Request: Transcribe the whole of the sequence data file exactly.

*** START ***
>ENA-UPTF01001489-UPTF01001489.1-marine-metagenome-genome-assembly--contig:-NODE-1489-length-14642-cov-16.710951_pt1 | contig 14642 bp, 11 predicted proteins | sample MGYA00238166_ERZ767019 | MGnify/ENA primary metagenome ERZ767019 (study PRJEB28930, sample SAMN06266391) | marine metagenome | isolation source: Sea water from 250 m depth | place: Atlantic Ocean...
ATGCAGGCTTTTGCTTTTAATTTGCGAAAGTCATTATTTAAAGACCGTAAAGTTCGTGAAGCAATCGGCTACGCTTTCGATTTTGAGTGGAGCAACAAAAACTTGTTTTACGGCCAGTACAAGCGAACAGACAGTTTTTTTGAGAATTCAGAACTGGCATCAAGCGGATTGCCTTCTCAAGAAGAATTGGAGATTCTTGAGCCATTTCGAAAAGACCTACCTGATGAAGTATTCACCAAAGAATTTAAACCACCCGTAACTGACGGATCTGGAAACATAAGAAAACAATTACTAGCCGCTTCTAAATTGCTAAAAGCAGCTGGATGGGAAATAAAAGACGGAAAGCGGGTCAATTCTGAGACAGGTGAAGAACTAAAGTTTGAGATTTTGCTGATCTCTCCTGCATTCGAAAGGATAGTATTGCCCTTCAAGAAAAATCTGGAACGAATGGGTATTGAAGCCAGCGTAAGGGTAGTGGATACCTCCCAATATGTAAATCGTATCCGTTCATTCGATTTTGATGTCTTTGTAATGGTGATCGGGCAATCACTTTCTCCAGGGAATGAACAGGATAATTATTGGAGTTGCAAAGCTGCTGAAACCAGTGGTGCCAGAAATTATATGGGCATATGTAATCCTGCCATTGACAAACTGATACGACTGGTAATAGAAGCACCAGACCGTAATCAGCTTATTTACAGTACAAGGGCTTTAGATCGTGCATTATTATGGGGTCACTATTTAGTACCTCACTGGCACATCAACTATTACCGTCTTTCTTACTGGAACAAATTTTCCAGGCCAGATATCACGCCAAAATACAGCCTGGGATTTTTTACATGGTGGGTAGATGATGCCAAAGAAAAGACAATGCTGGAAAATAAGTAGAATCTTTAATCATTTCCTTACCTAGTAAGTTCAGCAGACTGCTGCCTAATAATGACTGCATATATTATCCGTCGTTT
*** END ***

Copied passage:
>ENA-UPTF01001489-UPTF01001489.1-marine-metagenome-genome-assembly--contig:-NODE-1489-length-14642-cov-16.710951_pt1 | contig 14642 bp, 11 predicted proteins | sample MGYA00238166_ERZ767019 | MGnify/ENA primary metagenome ERZ767019 (study PRJEB28930, sample SAMN06266391) | marine metagenome | isolation source: Sea water from 250 m depth | place: Atlantic Ocean...
ATGCAGGCTTTTGCTTTTAATTTGCGAAAGTCATTATTTAAAGACCGTAAAGTTCGTGAAGCAATCGGCTACGCTTTCGATTTTGAGTGGAGCAACAAAAACTTGTTTTACGGCCAGTACAAGCGAACAGACAGTTTTTTTGAGAATTCAGAACTGGCATCAAGCGGATTGCCTTCTCAAGAAGAATTGGAGATTCTTGAGCCATTTCGAAAAGACCTACCTGATGAAGTATTCACCAAAGAATTTAAACCACCCGTAACTGACGGATCTGGAAACATAAGAAAACAATTACTAGCCGCTTCTAAATTGCTAAAAGCAGCTGGATGGGAAATAAAAGACGGAAAGCGGGTCAATTCTGAGACAGGTGAAGAACTAAAGTTTGAGATTTTGCTGATCTCTCCTGCATTCGAAAGGATAGTATTGCCCTTCAAGAAAAATCTGGAACGAATGGGTATTGAAGCCAGCGTAAGGGTAGTGGATACCTCCCAATATGTAAATCGTATCCGTTCATTCGATTTTGATGTCTTTGTAATGGTGATCGGGCAATCACTTTCTCCAGGGAATGAACAGGATAATTATTGGAGTTGCAAAGCTGCTGAAACCAGTGGTGCCAGAAATTATATGGGCATATGTAATCCTGCCATTGACAAACTGATACGACTGGTAATAGAAGCACCAGACCGTAATCAGCTTATTTACAGTACAAGGGCTTTAGATCGTGCATTATTATGGGGTCACTATTTAGTACCTCACTGGCACATCAACTATTACCGTCTTTCTTACTGGAACAAATTTTCCAGGCCAGATATCACGCCAAAATACAGCCTGGGATTTTTTACATGGTGGGTAGATGATGCCAAAGAAAAGACAATGCTGGAAAATAAGTAGAATCTTTAATCATTTCCTTACCTAGTAAGTTCAGCAGACTGCTGCCTAATAATGACTGCATATATTATCCGTCGTTT